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Contingency search vs. Retained search – what's best for me?

Bijal Patel

We previously covered when to hire a recruitment agency to complement internal recruiting resources and how to select the right partner for your needs. Today’s focus is on the best engagement and fee model after you have selected the ideal partner. The two most used engagement/fee models are Contingency Search and Retained Search.

Contingency search means that the agency only gets paid after the search is successfully completed and the right candidate is hired for the job. In other words, the fees of the agency are contingent upon success. Retained search on the other hand is a model where you pay a portion of the fees upfront to exclusively hire i.e. “retain the services” of an agency. Sounds simple enough at the surface but let’s go deeper into each model and look at the advantages and disadvantages of each one.

 

Contingency search

Under the contingency model, your incentives are 100% aligned with the agency’s – they are motivated to find candidates fast to earn their fee! You don’t take any financial risk upfront, you don’t need to decide on a single agency, and you can easily add or subtract recruiting resources. This model can be particularly useful when trying out a new unproven firm or if you are new to using external resources for recruiting.

As you can imagine, there are some downsides as well. First, this strategy doesn’t work with niche or executive hiring where the total talent pool is smaller, and you need access to an elite recruiter who can access that pool. Secondly, agencies can only afford to spend a limited amount of time on a contingent search. They have real costs on their end and may silently focus on clients that show more commitment or are easier to hire for. Lastly, it is usually hard to retain high interest from contingency firms if your brief or interview process changes several times. Because of the diffusion of responsibility, no one recruiter may spend the time the role needs to find the right candidate.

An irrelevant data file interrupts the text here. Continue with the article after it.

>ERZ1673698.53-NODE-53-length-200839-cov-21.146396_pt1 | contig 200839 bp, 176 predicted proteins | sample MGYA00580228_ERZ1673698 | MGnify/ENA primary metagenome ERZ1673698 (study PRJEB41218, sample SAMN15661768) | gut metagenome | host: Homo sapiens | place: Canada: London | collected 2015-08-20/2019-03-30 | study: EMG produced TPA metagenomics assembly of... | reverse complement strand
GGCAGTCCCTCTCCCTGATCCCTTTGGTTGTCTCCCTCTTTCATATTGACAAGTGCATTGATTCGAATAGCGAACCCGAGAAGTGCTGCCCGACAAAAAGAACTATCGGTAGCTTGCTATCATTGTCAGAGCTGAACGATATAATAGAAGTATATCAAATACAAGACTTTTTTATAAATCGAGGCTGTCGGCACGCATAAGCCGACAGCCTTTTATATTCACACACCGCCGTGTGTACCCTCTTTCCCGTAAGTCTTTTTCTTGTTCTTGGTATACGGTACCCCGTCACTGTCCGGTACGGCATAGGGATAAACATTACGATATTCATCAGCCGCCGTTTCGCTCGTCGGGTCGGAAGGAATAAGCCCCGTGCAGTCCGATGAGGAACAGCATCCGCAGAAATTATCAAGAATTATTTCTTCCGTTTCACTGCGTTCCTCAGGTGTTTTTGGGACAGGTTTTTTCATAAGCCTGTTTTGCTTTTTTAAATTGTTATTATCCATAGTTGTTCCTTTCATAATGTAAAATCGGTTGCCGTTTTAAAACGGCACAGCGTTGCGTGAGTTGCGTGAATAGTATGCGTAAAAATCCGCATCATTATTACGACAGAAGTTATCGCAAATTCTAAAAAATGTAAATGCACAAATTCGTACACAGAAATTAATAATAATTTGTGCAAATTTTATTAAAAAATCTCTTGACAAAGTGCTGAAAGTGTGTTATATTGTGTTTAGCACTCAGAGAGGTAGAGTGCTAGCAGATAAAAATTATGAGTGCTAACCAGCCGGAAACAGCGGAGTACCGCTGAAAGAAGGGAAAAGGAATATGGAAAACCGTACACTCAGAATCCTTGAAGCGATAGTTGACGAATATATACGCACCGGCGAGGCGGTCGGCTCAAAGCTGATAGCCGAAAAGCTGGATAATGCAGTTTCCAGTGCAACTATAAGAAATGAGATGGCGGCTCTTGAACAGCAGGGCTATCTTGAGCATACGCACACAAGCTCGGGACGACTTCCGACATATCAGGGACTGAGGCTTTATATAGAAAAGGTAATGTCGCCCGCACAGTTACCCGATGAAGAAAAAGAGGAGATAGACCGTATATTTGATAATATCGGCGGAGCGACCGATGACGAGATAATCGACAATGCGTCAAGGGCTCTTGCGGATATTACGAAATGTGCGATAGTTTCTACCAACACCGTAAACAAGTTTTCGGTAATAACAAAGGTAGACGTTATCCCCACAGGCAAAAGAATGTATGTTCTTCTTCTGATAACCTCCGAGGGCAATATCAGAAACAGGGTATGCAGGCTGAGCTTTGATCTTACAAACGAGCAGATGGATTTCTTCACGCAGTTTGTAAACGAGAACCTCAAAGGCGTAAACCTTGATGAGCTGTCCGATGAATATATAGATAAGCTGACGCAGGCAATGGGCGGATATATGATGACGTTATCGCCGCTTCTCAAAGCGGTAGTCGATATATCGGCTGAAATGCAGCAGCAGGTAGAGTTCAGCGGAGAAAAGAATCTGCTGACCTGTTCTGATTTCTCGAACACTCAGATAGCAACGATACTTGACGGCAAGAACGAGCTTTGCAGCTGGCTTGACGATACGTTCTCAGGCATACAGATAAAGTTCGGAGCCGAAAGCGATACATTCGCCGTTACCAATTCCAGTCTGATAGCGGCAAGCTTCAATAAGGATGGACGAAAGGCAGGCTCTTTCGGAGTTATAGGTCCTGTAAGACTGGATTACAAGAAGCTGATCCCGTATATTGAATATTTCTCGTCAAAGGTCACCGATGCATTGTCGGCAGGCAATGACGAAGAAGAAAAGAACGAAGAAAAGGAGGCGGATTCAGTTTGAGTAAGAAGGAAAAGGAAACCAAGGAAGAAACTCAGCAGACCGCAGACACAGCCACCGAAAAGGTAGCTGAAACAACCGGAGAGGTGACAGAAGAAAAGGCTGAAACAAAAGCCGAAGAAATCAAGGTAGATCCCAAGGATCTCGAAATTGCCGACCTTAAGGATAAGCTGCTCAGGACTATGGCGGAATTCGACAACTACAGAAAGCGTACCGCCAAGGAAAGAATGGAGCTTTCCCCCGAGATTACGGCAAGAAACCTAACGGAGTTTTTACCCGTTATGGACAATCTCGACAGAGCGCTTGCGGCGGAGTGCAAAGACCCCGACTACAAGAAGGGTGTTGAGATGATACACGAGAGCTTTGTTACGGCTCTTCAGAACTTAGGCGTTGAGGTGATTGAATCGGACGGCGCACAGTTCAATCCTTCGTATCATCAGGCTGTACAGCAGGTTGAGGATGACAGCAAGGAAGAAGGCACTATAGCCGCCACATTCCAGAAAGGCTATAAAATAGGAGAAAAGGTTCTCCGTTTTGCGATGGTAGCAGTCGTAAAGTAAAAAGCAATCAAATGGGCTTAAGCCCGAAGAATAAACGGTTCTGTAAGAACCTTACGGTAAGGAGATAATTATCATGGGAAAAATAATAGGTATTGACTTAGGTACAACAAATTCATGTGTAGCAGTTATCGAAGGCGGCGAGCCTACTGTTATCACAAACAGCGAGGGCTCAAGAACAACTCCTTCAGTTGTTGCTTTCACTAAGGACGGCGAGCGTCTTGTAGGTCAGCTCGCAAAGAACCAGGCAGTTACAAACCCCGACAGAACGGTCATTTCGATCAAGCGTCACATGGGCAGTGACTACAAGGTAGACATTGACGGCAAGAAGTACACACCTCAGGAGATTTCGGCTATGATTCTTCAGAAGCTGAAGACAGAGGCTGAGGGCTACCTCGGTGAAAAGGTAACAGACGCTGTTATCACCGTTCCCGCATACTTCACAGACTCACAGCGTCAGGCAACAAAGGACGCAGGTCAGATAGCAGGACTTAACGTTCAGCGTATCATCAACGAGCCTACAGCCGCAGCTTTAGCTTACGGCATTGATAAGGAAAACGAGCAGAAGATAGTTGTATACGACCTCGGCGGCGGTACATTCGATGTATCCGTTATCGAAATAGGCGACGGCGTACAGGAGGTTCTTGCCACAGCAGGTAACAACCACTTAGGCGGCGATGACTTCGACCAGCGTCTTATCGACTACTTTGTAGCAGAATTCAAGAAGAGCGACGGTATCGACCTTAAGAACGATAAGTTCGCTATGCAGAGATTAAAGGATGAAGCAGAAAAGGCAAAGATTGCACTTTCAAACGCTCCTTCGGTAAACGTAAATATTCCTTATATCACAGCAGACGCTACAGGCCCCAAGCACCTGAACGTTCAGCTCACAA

Because of the diffusion of responsibility in Contingency Search, no one recruiter/agency may spend the time the role needs to find the right candidate

Retained search

Under the Retained Search model, you pay some fees upfront and the rest of the payments are milestone based. A typical model is a third of the fees upfront, a third on hitting a time or progress milestone and the remainder when the candidate is hired. The price is also typically higher than Contingency Search. You might be thinking – it costs more and there is more risk with upfront payment – why would I ever go down this path?

There are several reasons to consider a Retained Search:

- By paying some fees upfront, you signal commitment to the agency. This in return gets you more dedicated resources, a deeper partnership and an ability to hold the agency’s feet to the fire!

- If a role’s requirements or interview process changes, you don’t have to manage and brief several different partners. You are also guaranteed that your chosen agency will keep working the role.